Germans Like Scratchy Towels

-- Image Credit: Missy Meyer (https://www.flickr.com/photos/missymeyer/) -- Subject to CC 2.0 License.
“I’m gonna dry you so hard…” — Image Credit: Missy Meyer (https://www.flickr.com/photos/missymeyer/) — Subject to CC 2.0 License.

Now, I’m not saying all Germans like scratchy bath towels, but my wife sure as hell does.

I first noticed this scratchy towel phenomenon in the bathroom of a student apartment building in Marburg, Germany. After emerging from a token-operated shower with exactly 10 minutes of hot water, I reached for the towel my wife had given me. It was thin, worn and so extraordinarily coarse it felt like sandpaper upon my American man-teets. I winced as I dried myself, feeling for all the world like Richard Pryor having his third degree burns hilariously scrubbed clean.

All of the towels I encountered in Germany were scratchy. Even my German teacher at Portland Community College warned me to bring my own towels for my trip; a little piece of advice I likely missed because I was picking my nose at the time. My wife claims these towels are good for my skin — all exfoliating and what not — but she also enjoys scouring herself raw with the Marquis de Sade’s shower luffa. I suppose I could claim my skin feels good after using German towels, but this would be like thanking a hot iron because it was all done burning me.

To be fair, however, American towels aren’t perfect; they’re oversized, overly soft and they leave lint in your overly abundant chest hair. Seriously, after using a new towel from Bed, Bath and Beyond, I look like Burt Reynolds lost a tickle fight with the Cookie Monster.

At present, my wife is converting all of my fluffy bachelor towels into face-scouring hurtcloths. She does this by leaving them out to dry for several days after washing; a process which somehow kills them and strips their souls away, leaving nothing but husks of coarse fiber and German cruelty. Even now I can hear their tortured banshee wails.

And this, my friends, is why The Wife and I can rest easy; confident that bump we hear every night isn’t an intruder at all. It’s just our haunted bathroom.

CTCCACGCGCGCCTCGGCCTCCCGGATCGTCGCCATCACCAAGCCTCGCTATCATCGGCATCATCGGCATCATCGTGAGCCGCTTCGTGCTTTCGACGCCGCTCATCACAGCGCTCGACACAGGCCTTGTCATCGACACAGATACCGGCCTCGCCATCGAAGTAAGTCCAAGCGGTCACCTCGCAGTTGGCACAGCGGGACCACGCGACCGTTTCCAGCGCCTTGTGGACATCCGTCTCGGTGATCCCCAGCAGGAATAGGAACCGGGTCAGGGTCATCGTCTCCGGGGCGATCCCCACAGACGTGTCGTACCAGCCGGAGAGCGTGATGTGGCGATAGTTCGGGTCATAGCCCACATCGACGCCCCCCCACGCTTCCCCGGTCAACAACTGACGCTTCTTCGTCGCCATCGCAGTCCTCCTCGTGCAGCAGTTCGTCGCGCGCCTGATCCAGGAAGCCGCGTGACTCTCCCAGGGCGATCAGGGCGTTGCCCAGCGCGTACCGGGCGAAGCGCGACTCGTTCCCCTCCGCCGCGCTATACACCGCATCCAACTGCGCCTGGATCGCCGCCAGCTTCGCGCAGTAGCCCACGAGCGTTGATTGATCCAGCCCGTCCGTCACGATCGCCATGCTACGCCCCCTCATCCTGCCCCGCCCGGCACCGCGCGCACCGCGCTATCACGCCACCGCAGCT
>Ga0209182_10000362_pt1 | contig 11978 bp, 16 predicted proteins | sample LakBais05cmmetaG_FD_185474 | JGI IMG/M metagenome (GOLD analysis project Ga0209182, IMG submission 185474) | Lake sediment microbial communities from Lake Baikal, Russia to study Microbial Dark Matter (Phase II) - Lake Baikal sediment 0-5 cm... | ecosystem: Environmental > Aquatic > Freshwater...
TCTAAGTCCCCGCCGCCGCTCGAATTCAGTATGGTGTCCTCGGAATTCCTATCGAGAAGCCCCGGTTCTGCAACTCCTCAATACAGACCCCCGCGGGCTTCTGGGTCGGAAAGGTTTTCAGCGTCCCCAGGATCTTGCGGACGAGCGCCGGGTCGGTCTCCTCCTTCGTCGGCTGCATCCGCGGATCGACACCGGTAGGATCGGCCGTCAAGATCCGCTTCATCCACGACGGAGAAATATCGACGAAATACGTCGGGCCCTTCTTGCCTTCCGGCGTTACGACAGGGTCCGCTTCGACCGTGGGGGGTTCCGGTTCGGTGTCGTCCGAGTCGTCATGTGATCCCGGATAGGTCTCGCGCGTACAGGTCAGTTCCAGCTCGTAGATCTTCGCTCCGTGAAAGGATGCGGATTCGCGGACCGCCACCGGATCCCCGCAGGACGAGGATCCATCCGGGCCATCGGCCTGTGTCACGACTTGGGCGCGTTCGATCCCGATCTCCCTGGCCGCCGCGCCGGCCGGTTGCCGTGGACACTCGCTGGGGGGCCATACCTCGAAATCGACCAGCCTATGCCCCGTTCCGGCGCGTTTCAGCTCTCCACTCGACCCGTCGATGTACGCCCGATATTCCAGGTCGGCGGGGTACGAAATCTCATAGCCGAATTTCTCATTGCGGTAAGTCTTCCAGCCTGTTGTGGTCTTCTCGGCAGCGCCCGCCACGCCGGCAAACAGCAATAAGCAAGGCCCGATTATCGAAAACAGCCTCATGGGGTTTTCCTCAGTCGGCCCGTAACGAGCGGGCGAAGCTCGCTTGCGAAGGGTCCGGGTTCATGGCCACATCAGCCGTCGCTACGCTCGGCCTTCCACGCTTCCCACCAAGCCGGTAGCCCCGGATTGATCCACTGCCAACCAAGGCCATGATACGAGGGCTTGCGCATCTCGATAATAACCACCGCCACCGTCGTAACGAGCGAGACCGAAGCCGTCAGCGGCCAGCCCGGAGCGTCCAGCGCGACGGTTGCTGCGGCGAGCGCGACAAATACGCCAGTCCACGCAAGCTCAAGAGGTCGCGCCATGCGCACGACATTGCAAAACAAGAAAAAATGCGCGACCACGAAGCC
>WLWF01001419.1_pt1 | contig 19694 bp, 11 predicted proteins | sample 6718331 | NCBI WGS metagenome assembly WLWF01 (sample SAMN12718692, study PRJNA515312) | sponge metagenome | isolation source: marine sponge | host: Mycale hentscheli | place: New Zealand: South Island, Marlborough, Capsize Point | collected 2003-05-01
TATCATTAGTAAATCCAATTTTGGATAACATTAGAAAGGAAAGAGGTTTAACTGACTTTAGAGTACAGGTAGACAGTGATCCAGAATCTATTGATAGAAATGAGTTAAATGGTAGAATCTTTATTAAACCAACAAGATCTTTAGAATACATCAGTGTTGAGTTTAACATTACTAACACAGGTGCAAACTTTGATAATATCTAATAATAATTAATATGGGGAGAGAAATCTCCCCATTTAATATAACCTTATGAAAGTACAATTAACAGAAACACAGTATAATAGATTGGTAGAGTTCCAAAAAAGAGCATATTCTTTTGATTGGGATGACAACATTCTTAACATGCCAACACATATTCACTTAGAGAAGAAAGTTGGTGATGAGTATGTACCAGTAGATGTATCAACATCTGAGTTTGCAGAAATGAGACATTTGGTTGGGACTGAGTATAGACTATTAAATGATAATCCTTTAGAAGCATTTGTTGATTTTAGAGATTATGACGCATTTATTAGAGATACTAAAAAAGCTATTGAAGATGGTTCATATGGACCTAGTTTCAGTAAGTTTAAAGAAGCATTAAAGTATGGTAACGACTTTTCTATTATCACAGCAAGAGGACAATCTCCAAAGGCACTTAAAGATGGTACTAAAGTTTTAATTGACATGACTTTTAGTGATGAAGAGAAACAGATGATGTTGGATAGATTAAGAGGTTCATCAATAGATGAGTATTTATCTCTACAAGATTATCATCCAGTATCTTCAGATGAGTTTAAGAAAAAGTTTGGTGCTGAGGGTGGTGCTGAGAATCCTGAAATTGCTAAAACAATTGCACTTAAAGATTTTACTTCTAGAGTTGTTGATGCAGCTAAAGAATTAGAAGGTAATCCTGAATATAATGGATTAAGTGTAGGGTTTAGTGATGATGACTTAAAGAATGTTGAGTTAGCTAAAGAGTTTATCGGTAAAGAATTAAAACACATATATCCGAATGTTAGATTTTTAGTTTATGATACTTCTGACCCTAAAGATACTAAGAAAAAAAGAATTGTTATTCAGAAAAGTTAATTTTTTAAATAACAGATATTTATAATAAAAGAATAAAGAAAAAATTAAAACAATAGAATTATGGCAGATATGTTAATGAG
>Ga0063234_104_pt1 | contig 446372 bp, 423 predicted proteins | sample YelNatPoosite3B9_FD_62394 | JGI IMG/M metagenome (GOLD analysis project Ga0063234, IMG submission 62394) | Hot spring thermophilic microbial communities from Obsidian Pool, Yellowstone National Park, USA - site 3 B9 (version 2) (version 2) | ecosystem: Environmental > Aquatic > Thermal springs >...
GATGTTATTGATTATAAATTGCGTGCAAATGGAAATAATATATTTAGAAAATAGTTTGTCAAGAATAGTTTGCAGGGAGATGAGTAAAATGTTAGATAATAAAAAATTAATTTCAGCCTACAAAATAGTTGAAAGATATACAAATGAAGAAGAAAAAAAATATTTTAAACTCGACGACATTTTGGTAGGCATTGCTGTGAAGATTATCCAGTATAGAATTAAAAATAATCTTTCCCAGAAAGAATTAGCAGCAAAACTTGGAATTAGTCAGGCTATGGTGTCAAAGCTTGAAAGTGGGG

— OGM

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23 thoughts

  1. Rough towels are good for you – so are hairshirts, daily whipiing and having your mouth washed with soap. It´s called “strict Prussian unbringing”. Not pleasant but it makes a man out of you. Also if you happen to be a woman:)

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  2. After you ‘liked’ my recent post and I saw the title of your blog I had to check it out. Being from a very German family myself I found myself laughing out loud at your posts. Love it. Keep up the great work. I’ll keep checking back for my daily laugh. Prost!

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  3. Loving the post – made me chuckle, especially about the towel lint – been there done that & my other half is hairy too. Poor you, poor towels and oh so sorry to hear the bathroom is haunted:)

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  4. It’s not just the Germans that like scratchy towels. The Scots do too. It drives me insane! My other half loves drying off with a towel as coarse as a piece of sandpaper, but it’s overwhelming to me. I’d rather air dry in -20C weather than use those towels.

    Loved your story!

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  5. Thanks for the like. I stopped by here and immediately started giggling. The lint thing with American towels is a constant source of consternation ever time I visit home. I dry my own towels here in Germany and they don’t harden into sandpaper, but ask me again in 5 years and maybe things will have changed. :)

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  6. Now I know why it was always important to pack a towel in the hitchhikers guide to the galaxy… hilarious post, and good heads up should I visit Germany!

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  7. My mum is from Germany. I went to go stay with my Oma, and it made for an interesting trip. They, funnily enough, also owned scratchy towels. Also, very tiny towels. I can’t imagine wrapping it around anything except for maybe as a bandage for my knee.
    I love Germans though. haha.

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  8. It makes me wonder if all German wives do something similar. When my wife and moved in together, all my briefs suddenly disappeared to be replaced by boxers (that’s a pretty big change for someone who’s worn briefs since leaving diapers). Then all my white (ok not so white, more like grey) tube socks disappeared for socks of different colors, patterns, and heels. To this day it is still my lament that we have to actually sort socks instead of having a giant pile of socks that look exactly the same and easier to sort.

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